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Former coal miner announces US Senate campaign


Charleston Gazette-Mail

CHARLESTON, W.Va. — A laid-off West Virginia coal miner, who entered the spotlight last year after confronting presidential candidate Hillary Clinton, announced his candidacy Tuesday for the U.S. Senate.

Bo Copley listens to then-Democratic presidential candidate Hillary Clinton during a roundtable discussion at the Williamson Health and Wellness Center in Williamson in 2016. On Tuesday, Copley announced plans to run for Joe Manchin’s U.S. Senate seat as a Republican in the 2018 election.
(AP file photo)

Jimmy “Bo” Copley II, who questioned Clinton for remarks she made about the declining coal industry, told the Charleston Gazette-Mail on Tuesday he intends to file papers to run for U.S. Sen. Joe Manchin’s seat in 2018 as a Republican.

“Honestly, I just feel like we need a different kind of person,” Copley said when asked why he’s running. “Someone who’s not a career politician and someone who’s not just worried about their party.”

Raised in Dingess, Copley, 40, took a few courses at the West Virginia University Institute of Technology. He then worked for Coal Mac, a subsidiary of Arch Coal, for 11 years. He was laid off in September 2015.

According to newspaper archives, at a roundtable meeting with Clinton in Williamson, Copley handed the candidate a photo of his three children and challenged her remarks she made at a town hall.

“The reason you hear those people out there [protesting], is because, when you make comments that you’re going to put a lot of coal miners out of jobs. That’s my family,” he said.

His statement referred to a CNN Town Hall in March, in which Clinton took flak for pushing a proposal for bringing renewable energy and other jobs into areas hurt by coal’s downfall.

“I’m the only candidate which has a policy about how to bring economic opportunity using clean, renewable energy as the key into coal country, because we’re going to put a lot of coal miners and coal companies out of business, right?” she said. “We’ve got to move away from coal and other fossil fuels, but I don’t want to move away from the people who did the best they could to produce the energy we rely on.”

However, political operatives used the “we’re going to put a lot of coal miners and coal companies out of business” excerpt as an attack base and largely out of context.

Despite his defense of coal, Copley said West Virginia needs to diversify economically so his children can have a reason to stay in West Virginia besides working in a coal mine.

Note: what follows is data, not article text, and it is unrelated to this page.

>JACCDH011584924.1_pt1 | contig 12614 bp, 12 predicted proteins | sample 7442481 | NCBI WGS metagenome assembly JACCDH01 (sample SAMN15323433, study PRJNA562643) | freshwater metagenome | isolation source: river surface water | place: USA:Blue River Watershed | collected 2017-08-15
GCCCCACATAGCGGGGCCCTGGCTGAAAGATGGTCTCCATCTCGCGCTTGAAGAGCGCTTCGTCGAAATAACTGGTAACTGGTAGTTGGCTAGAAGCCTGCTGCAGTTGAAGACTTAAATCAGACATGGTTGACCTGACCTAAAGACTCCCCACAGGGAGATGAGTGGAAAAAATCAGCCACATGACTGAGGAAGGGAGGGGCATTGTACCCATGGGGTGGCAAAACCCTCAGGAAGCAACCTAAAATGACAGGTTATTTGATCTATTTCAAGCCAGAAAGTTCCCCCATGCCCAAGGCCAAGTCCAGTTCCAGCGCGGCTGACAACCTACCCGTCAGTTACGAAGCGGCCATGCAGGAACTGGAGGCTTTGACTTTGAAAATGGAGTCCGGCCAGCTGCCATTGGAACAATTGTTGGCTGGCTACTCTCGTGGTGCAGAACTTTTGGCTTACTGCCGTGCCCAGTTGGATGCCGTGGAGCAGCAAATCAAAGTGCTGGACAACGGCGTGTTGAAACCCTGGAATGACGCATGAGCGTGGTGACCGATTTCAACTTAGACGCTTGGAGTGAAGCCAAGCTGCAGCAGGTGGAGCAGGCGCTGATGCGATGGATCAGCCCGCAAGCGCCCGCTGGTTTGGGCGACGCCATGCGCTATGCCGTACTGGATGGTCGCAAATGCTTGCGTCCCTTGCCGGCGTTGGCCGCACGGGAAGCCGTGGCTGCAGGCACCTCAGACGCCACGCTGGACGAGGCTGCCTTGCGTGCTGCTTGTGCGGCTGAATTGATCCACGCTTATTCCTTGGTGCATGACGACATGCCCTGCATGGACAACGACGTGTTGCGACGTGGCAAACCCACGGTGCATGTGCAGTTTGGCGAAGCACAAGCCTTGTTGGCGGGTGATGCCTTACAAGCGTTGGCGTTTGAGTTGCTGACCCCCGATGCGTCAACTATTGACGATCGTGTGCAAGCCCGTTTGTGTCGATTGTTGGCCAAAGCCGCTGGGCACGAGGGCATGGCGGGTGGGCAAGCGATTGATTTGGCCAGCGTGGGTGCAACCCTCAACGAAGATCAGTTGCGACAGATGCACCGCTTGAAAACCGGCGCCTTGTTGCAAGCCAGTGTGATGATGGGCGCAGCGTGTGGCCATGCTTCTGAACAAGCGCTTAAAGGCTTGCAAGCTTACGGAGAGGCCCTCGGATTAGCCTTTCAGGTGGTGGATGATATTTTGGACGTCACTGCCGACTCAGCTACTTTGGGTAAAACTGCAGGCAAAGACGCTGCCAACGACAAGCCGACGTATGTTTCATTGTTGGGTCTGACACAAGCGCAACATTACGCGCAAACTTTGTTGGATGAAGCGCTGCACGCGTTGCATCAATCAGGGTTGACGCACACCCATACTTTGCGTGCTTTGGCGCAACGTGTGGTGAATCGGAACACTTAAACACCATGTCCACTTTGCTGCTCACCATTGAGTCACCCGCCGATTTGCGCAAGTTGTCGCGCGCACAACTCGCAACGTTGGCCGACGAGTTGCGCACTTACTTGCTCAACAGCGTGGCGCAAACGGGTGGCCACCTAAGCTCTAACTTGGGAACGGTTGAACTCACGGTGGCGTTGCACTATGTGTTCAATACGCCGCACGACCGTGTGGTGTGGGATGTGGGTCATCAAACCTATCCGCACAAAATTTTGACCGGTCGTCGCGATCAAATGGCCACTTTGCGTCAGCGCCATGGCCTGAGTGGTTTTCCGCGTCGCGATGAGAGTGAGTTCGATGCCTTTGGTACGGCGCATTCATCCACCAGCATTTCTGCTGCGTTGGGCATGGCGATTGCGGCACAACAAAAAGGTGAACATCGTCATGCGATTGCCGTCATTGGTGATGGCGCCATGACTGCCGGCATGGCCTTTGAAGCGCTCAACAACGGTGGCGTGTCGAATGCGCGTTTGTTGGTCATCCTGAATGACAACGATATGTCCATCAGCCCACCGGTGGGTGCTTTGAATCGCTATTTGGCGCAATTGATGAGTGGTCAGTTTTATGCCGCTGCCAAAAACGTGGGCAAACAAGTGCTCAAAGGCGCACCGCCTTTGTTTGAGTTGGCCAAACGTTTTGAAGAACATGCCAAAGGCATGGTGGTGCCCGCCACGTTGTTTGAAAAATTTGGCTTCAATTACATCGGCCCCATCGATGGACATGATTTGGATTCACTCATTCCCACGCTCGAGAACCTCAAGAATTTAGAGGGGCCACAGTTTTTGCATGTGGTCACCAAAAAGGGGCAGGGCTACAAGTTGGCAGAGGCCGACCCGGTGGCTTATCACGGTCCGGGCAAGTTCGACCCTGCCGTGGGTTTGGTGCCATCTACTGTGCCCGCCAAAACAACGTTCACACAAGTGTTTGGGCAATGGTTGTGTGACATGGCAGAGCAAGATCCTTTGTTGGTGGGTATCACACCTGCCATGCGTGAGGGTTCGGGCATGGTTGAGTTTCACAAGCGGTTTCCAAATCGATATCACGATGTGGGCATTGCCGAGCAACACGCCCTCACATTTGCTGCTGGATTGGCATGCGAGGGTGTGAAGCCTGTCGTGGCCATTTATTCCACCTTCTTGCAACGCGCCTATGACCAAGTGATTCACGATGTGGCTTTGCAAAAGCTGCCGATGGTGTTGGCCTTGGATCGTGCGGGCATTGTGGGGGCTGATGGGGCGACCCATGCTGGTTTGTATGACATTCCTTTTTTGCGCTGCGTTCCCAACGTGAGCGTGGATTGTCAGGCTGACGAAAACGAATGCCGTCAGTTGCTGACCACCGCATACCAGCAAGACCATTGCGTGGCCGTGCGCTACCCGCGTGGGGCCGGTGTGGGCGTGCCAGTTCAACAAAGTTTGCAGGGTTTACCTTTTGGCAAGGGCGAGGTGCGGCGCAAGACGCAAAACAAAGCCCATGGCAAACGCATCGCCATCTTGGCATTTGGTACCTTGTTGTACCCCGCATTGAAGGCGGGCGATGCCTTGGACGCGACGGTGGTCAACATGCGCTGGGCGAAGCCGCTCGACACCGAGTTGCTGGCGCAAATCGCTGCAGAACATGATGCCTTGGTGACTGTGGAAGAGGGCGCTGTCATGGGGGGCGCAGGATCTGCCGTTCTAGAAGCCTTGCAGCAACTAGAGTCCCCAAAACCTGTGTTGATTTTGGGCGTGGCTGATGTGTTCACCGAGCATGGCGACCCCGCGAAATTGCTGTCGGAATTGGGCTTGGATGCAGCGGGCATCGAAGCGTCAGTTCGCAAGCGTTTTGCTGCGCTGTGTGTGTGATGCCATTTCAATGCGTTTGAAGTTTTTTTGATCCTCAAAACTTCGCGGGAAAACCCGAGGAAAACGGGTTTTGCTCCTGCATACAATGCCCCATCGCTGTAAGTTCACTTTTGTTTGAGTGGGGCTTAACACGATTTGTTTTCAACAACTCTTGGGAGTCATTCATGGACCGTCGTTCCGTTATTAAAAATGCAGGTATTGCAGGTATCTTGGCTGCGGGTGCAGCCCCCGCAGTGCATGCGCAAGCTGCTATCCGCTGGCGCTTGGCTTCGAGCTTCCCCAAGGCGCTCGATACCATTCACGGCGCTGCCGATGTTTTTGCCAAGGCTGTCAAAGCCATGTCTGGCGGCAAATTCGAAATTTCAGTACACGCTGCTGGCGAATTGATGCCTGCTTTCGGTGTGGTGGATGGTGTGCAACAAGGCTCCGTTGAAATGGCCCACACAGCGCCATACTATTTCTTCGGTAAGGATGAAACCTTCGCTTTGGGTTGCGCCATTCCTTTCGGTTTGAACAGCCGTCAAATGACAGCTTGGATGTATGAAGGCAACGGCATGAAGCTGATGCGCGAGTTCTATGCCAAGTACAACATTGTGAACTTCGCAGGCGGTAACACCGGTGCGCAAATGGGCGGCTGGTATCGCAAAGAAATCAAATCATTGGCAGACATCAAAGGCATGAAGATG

“The leadership we’ve had over the last 20 to 30 years, everyone has been so narrow minded and had their eggs in one basket, and everything in the coal basket,” he said. “While I support coal and truly believe it’s something that we depend on and need to utilize more than what we have in the last eight years, our leadership should have seen an Obama coming and an administration that would target our industry the way that it did, and we should have had something for other people to choose from.”

Ultimately, he said he believes coal will rebound. It may never hit the high watermark it left, but it can come back to some degree, though the state will need to diversify economically one way or another.

Since Copley handed Clinton the photo, he said he’s received widespread support, and been featured in news outlets such as The Washington Post, Yahoo, NBC and others.

He said this support, along with his Pentecostal Christian faith, led him to decide to run for public office. He said although he is new to politics, he believes his faith will help him in the race.

“I’m not too worried about it,” he said of the primary. “I’m fairly certain I’ll be in over my head, but I don’t think I’m in over God’s head. I’m just trying to be faithful to what I think God’s telling me to do. It’ll play itself out, either I’ll hold my own or I have no business being there.

“Either way, it’s in His hands, not mine.”

Alongside the incumbent, Copley could be facing stiff competition in the primary. U.S. Rep. Evan Jenkins, R-W.Va., has said in the past he’s strongly considering running for the seat.

Also, Attorney General Patrick Morrisey has been rumored as a candidate, though he has not begun fundraising yet, according to filings with the Federal Elections Commission.

The West Virginia Secretary of State’s office has not yet received any paperwork from Copley, though filing deadlines are several months away.

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